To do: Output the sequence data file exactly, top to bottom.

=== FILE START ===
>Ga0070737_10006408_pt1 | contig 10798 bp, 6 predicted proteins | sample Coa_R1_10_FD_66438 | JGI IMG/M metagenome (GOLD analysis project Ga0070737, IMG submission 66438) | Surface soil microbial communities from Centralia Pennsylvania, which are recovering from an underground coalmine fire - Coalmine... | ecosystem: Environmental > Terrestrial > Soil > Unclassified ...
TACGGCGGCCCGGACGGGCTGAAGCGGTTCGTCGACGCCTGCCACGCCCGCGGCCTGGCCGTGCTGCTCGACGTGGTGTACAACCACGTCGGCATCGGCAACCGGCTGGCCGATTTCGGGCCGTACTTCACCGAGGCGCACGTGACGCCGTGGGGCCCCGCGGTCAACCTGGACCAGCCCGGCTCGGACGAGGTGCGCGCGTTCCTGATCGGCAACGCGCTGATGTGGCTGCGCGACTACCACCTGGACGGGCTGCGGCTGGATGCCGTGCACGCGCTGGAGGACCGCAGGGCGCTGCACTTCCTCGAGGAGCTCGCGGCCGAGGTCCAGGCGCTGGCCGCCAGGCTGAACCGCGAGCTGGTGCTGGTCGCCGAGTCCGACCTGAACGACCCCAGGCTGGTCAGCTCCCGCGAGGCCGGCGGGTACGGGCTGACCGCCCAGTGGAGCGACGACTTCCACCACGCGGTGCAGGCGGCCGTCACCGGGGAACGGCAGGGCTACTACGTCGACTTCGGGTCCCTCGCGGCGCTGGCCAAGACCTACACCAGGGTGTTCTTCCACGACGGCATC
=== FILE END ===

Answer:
>Ga0070737_10006408_pt1 | contig 10798 bp, 6 predicted proteins | sample Coa_R1_10_FD_66438 | JGI IMG/M metagenome (GOLD analysis project Ga0070737, IMG submission 66438) | Surface soil microbial communities from Centralia Pennsylvania, which are recovering from an underground coalmine fire - Coalmine... | ecosystem: Environmental > Terrestrial > Soil > Unclassified ...
TACGGCGGCCCGGACGGGCTGAAGCGGTTCGTCGACGCCTGCCACGCCCGCGGCCTGGCCGTGCTGCTCGACGTGGTGTACAACCACGTCGGCATCGGCAACCGGCTGGCCGATTTCGGGCCGTACTTCACCGAGGCGCACGTGACGCCGTGGGGCCCCGCGGTCAACCTGGACCAGCCCGGCTCGGACGAGGTGCGCGCGTTCCTGATCGGCAACGCGCTGATGTGGCTGCGCGACTACCACCTGGACGGGCTGCGGCTGGATGCCGTGCACGCGCTGGAGGACCGCAGGGCGCTGCACTTCCTCGAGGAGCTCGCGGCCGAGGTCCAGGCGCTGGCCGCCAGGCTGAACCGCGAGCTGGTGCTGGTCGCCGAGTCCGACCTGAACGACCCCAGGCTGGTCAGCTCCCGCGAGGCCGGCGGGTACGGGCTGACCGCCCAGTGGAGCGACGACTTCCACCACGCGGTGCAGGCGGCCGTCACCGGGGAACGGCAGGGCTACTACGTCGACTTCGGGTCCCTCGCGGCGCTGGCCAAGACCTACACCAGGGTGTTCTTCCACGACGGCATC